The very use of MRIs for any reason is considered a medical procedure and all medical procedures carry an element of risk. Although MRI has been proved safe, it carries certain risks that need to be taken very seriously. The number of MRIs needed to quantify consumer behavior would only expose people to these risks unnecessarily.
Ethical & Medical Safety Issues
Many consumer advocacy groups, as well as some neuroscientists and psychologists believe the information obtained through MRIs can be used to spread more effective political propaganda and manipulate consumers into buying items that can be harmful. But the application of this information is of great concern to consumer advocacy groups and medical experts. Donald Kennedy, the editor of Science, in an article published in the Lancet titled, "Neuromarketing-Beyond the Branding," indicated he is very concerned that brain imaging will be used to infringe on personal privacy. Psychologists worry about the adverse effects such neuromarketing applications will have on people with buying disorders, other compulsive disorders, and vulnerable groups such as children.
On the other hand, neuromarketers argue that by mapping the brain, they can use the information to more effectively provide consumers with what they want. In the United States $6 billion to $8 billion was spent in 2002 on focus groups, opinion polls, and other market assessment tools. Brain mapping provides unbiased information, where current surveys and opinion polls can be misleading due to less than truthful answers. Companies can save a tremendous amount of money by understanding what rings true with the consumers and predicting buying behavior.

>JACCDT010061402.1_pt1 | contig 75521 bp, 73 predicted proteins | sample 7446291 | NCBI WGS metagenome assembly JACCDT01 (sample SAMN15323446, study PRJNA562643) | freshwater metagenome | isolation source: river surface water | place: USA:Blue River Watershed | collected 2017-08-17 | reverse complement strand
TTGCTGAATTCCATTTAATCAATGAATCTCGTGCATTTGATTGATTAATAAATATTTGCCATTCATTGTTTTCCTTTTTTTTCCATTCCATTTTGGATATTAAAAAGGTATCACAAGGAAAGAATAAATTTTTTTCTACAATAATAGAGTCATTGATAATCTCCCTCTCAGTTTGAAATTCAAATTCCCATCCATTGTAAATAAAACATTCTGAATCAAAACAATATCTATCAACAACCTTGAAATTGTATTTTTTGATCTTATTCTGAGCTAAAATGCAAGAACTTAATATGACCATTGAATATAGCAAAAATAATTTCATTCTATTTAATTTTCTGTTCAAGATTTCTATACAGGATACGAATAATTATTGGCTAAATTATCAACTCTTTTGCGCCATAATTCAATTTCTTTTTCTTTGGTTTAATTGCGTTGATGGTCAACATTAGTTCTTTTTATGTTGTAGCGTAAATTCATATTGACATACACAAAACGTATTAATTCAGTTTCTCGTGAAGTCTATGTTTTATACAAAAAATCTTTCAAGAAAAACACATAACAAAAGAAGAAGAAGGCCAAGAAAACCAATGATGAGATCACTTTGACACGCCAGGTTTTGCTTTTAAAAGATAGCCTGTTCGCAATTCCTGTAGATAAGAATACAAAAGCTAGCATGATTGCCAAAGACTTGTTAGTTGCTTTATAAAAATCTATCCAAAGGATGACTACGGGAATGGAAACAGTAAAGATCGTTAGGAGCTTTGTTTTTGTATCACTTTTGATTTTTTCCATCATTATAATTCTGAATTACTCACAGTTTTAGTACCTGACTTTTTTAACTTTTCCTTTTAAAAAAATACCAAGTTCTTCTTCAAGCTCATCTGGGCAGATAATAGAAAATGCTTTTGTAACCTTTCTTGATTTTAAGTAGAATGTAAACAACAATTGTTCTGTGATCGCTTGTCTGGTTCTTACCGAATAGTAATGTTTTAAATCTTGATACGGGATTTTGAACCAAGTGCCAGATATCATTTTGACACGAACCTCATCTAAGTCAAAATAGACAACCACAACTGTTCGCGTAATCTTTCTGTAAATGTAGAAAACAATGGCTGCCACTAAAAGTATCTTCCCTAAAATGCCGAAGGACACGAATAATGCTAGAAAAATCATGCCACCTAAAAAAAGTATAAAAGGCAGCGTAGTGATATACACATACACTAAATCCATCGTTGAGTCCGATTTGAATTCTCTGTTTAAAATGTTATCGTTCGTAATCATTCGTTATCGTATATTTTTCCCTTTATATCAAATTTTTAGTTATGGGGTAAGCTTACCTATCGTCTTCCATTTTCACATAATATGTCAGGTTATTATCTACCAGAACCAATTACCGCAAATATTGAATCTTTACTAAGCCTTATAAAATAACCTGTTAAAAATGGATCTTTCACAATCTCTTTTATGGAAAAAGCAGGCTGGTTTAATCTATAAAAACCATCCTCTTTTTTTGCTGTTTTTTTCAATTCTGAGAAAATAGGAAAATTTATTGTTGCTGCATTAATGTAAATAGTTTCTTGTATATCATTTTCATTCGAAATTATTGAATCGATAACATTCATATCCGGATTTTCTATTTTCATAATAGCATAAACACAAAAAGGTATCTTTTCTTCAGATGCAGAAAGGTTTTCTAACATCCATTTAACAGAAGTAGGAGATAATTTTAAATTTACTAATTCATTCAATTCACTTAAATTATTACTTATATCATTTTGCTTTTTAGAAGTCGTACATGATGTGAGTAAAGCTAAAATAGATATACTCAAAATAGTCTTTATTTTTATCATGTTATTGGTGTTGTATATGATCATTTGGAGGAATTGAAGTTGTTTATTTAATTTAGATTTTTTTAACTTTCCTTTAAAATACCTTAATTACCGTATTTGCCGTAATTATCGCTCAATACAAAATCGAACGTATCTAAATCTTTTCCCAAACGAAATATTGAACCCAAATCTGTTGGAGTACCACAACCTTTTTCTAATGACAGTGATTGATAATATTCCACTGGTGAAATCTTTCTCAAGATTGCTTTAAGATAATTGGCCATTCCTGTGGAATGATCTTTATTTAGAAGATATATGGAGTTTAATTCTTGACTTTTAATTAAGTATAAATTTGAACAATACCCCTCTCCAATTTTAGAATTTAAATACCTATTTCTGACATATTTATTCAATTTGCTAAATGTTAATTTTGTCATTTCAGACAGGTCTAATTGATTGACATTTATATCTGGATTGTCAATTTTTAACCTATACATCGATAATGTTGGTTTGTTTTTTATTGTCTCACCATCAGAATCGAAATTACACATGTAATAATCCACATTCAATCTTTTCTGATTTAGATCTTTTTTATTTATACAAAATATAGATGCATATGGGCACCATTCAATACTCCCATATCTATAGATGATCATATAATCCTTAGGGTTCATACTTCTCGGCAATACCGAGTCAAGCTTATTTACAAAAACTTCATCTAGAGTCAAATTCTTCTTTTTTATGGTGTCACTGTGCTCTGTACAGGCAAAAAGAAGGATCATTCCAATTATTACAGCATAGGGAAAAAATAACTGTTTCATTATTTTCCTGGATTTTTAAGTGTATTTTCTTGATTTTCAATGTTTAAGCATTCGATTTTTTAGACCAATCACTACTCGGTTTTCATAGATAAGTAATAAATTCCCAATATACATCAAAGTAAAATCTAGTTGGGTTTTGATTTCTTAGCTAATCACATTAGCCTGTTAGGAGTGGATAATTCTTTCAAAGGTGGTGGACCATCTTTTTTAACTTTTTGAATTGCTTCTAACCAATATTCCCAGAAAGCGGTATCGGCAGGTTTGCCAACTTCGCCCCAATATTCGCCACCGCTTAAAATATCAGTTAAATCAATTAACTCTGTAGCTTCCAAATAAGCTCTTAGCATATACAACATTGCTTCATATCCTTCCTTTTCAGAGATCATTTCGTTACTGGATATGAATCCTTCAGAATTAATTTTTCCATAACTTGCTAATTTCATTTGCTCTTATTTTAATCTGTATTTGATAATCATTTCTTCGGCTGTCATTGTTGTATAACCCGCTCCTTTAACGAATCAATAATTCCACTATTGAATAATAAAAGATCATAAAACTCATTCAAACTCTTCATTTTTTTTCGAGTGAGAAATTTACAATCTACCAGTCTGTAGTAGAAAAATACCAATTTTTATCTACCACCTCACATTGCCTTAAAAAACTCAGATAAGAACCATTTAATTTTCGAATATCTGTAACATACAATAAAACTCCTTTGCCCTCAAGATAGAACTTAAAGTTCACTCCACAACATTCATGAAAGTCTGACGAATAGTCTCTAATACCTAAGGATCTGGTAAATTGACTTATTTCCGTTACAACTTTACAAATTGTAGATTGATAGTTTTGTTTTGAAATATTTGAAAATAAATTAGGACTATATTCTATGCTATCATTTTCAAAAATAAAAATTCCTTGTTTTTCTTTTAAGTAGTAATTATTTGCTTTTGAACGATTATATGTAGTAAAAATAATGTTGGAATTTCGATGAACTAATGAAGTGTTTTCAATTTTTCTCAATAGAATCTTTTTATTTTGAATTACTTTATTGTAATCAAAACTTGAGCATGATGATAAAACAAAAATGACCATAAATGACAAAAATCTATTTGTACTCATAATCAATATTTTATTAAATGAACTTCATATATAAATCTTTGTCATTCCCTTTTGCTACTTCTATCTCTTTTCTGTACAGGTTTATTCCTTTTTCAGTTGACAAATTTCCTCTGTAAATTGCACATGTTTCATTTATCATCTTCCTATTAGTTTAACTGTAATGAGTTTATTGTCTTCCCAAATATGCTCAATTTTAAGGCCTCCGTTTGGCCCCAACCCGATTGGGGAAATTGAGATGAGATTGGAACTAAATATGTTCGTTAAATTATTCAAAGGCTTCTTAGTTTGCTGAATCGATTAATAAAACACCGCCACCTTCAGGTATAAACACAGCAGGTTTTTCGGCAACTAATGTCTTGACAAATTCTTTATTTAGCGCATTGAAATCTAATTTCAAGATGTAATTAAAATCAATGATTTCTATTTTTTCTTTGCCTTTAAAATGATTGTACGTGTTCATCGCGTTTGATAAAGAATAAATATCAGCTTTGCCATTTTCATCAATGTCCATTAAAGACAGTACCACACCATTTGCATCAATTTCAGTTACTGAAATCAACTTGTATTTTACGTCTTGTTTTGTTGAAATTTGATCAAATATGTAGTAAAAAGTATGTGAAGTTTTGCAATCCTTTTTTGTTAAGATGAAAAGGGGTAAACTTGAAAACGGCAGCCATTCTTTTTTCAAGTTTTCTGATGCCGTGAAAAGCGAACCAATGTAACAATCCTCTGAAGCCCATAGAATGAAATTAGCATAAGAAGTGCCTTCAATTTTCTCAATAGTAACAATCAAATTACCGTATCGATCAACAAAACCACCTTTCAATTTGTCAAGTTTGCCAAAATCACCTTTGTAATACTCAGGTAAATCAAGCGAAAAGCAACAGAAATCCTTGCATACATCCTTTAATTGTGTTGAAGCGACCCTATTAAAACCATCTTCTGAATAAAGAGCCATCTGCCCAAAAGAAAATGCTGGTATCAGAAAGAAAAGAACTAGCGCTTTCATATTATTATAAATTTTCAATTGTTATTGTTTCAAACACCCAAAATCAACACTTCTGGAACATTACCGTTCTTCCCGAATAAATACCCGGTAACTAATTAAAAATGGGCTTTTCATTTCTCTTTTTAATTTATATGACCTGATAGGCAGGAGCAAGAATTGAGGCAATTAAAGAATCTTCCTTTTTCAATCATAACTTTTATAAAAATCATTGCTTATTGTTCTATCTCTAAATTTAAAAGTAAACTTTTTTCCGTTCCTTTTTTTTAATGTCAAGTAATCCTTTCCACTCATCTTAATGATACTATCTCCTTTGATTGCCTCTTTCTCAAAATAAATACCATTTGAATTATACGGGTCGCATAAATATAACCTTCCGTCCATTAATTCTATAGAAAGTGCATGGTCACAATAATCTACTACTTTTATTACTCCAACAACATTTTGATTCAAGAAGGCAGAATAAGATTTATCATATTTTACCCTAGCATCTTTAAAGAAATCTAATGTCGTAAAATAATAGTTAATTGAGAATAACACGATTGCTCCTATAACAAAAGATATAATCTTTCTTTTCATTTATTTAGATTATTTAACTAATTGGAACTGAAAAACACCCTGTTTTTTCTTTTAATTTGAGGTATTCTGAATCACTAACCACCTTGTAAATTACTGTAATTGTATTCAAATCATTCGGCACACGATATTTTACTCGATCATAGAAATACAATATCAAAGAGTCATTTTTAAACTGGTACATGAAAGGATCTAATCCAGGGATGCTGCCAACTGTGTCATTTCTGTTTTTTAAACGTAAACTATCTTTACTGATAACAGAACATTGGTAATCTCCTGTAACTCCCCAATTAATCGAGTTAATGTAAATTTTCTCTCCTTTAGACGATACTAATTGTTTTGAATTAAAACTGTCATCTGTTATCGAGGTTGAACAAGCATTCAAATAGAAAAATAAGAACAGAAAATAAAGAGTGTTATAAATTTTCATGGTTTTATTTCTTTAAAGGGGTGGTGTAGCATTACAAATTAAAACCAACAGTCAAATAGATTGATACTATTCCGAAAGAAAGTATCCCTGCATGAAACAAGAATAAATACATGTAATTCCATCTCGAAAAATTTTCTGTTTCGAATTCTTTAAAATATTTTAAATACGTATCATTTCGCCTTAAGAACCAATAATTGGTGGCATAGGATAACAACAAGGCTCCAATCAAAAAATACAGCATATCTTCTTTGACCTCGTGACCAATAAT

Is There Really a "Buying Button"?
The collaboration of neuroscience with more traditional qualitative methods will increase bottom-line growth and advertising efficacy. Advocates for neuromarketing argue that there is no "buying button" in the brain and that just because activity is noted; it doesn't mean they know how to apply that information. Thus, they have an argument for a new branch of marketing called "academic marketing," which is the understanding, explanation, and prediction of behaviors in individuals, groups, or organizations relevant to markets.
Neuromarketing will continue to provide ethical challenges to society as more diverse applications of medical diagnostics are being explored. Many companies are attracted to the idea of being able to understand and predict how and why a consumer chooses to buy a product. Consumer groups believe that by empowering companies with this knowledge, it can lead to invasion of privacy and consumer manipulation.
It is inconclusive whether the identification of activity in various parts of the brain can truly help unlock the mysteries of human behavior; however, the possibility that it can is both frightening and troublesome. Consumer advocacy groups such as Consumer Alert have been lobbying Congress to pass laws to restrict or abolish this practice. The controversial issues will not be solved in the short term and bear continued monitoring. Neuromarketing, for good or ill, appears to be the wave of the future for the marketing monster.
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April 07: The Science of Neuromarketing: Pros & Cons
May 07: What Is the Future of Neuromarketing?